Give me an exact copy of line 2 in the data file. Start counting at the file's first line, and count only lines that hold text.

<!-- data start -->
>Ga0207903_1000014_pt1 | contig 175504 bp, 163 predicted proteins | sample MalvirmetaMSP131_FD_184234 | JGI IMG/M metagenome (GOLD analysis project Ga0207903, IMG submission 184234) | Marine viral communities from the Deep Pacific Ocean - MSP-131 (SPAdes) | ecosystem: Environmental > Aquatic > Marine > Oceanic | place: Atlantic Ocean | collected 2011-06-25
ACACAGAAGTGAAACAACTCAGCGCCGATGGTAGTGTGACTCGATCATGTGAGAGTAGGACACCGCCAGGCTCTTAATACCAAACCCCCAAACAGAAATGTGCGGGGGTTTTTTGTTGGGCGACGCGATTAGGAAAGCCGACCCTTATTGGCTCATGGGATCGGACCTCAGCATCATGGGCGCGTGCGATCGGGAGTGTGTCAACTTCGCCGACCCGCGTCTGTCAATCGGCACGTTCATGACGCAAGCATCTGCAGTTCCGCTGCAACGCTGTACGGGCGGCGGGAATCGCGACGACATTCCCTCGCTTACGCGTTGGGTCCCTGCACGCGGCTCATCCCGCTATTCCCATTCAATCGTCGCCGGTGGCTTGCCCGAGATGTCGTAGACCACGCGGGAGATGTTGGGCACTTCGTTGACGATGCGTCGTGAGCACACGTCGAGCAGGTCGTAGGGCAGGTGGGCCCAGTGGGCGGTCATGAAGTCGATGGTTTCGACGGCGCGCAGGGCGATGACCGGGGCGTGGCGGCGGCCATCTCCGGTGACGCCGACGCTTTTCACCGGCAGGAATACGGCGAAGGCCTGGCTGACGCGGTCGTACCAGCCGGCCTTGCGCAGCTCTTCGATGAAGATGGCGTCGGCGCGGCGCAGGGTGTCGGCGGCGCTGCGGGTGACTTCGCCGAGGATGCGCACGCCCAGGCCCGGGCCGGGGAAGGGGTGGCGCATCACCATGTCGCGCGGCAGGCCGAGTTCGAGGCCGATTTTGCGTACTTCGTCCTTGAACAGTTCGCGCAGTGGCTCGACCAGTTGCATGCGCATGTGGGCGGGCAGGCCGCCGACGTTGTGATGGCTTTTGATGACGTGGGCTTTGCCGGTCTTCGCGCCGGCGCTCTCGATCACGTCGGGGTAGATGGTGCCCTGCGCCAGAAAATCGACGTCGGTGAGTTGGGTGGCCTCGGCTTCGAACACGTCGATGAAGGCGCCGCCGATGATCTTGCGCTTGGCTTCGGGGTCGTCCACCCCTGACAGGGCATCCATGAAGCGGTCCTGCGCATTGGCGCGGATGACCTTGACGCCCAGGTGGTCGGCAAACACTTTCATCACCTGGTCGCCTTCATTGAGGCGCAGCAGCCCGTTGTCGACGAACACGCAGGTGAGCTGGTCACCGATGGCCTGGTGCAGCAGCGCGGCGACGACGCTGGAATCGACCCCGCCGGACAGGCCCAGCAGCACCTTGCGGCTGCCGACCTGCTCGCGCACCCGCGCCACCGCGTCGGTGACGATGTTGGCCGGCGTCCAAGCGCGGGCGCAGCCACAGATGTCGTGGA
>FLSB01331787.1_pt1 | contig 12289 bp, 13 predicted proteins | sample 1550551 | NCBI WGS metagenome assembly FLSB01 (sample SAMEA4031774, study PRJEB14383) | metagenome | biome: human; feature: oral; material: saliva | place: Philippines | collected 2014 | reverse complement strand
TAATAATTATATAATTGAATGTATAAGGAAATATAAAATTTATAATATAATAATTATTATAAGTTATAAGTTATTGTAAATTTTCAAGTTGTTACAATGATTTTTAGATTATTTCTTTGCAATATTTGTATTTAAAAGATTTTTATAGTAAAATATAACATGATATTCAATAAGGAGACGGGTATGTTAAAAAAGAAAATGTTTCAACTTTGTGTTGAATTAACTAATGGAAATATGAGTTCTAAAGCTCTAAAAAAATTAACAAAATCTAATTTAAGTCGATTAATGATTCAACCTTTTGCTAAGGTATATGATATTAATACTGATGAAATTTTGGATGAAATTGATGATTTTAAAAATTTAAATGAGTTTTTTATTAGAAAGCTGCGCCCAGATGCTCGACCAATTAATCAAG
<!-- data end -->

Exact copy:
ACACAGAAGTGAAACAACTCAGCGCCGATGGTAGTGTGACTCGATCATGTGAGAGTAGGACACCGCCAGGCTCTTAATACCAAACCCCCAAACAGAAATGTGCGGGGGTTTTTTGTTGGGCGACGCGATTAGGAAAGCCGACCCTTATTGGCTCATGGGATCGGACCTCAGCATCATGGGCGCGTGCGATCGGGAGTGTGTCAACTTCGCCGACCCGCGTCTGTCAATCGGCACGTTCATGACGCAAGCATCTGCAGTTCCGCTGCAACGCTGTACGGGCGGCGGGAATCGCGACGACATTCCCTCGCTTACGCGTTGGGTCCCTGCACGCGGCTCATCCCGCTATTCCCATTCAATCGTCGCCGGTGGCTTGCCCGAGATGTCGTAGACCACGCGGGAGATGTTGGGCACTTCGTTGACGATGCGTCGTGAGCACACGTCGAGCAGGTCGTAGGGCAGGTGGGCCCAGTGGGCGGTCATGAAGTCGATGGTTTCGACGGCGCGCAGGGCGATGACCGGGGCGTGGCGGCGGCCATCTCCGGTGACGCCGACGCTTTTCACCGGCAGGAATACGGCGAAGGCCTGGCTGACGCGGTCGTACCAGCCGGCCTTGCGCAGCTCTTCGATGAAGATGGCGTCGGCGCGGCGCAGGGTGTCGGCGGCGCTGCGGGTGACTTCGCCGAGGATGCGCACGCCCAGGCCCGGGCCGGGGAAGGGGTGGCGCATCACCATGTCGCGCGGCAGGCCGAGTTCGAGGCCGATTTTGCGTACTTCGTCCTTGAACAGTTCGCGCAGTGGCTCGACCAGTTGCATGCGCATGTGGGCGGGCAGGCCGCCGACGTTGTGATGGCTTTTGATGACGTGGGCTTTGCCGGTCTTCGCGCCGGCGCTCTCGATCACGTCGGGGTAGATGGTGCCCTGCGCCAGAAAATCGACGTCGGTGAGTTGGGTGGCCTCGGCTTCGAACACGTCGATGAAGGCGCCGCCGATGATCTTGCGCTTGGCTTCGGGGTCGTCCACCCCTGACAGGGCATCCATGAAGCGGTCCTGCGCATTGGCGCGGATGACCTTGACGCCCAGGTGGTCGGCAAACACTTTCATCACCTGGTCGCCTTCATTGAGGCGCAGCAGCCCGTTGTCGACGAACACGCAGGTGAGCTGGTCACCGATGGCCTGGTGCAGCAGCGCGGCGACGACGCTGGAATCGACCCCGCCGGACAGGCCCAGCAGCACCTTGCGGCTGCCGACCTGCTCGCGCACCCGCGCCACCGCGTCGGTGACGATGTTGGCCGGCGTCCAAGCGCGGGCGCAGCCACAGATGTCGTGGA